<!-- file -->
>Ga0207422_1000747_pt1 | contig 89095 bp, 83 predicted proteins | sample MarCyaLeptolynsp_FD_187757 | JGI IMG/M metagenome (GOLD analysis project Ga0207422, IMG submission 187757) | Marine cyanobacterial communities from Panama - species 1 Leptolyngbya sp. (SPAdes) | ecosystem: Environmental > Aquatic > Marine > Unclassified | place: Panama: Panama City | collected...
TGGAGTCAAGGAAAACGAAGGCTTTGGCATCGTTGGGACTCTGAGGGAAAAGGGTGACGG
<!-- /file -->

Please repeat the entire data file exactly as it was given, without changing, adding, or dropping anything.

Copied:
>Ga0207422_1000747_pt1 | contig 89095 bp, 83 predicted proteins | sample MarCyaLeptolynsp_FD_187757 | JGI IMG/M metagenome (GOLD analysis project Ga0207422, IMG submission 187757) | Marine cyanobacterial communities from Panama - species 1 Leptolyngbya sp. (SPAdes) | ecosystem: Environmental > Aquatic > Marine > Unclassified | place: Panama: Panama City | collected...
TGGAGTCAAGGAAAACGAAGGCTTTGGCATCGTTGGGACTCTGAGGGAAAAGGGTGACGG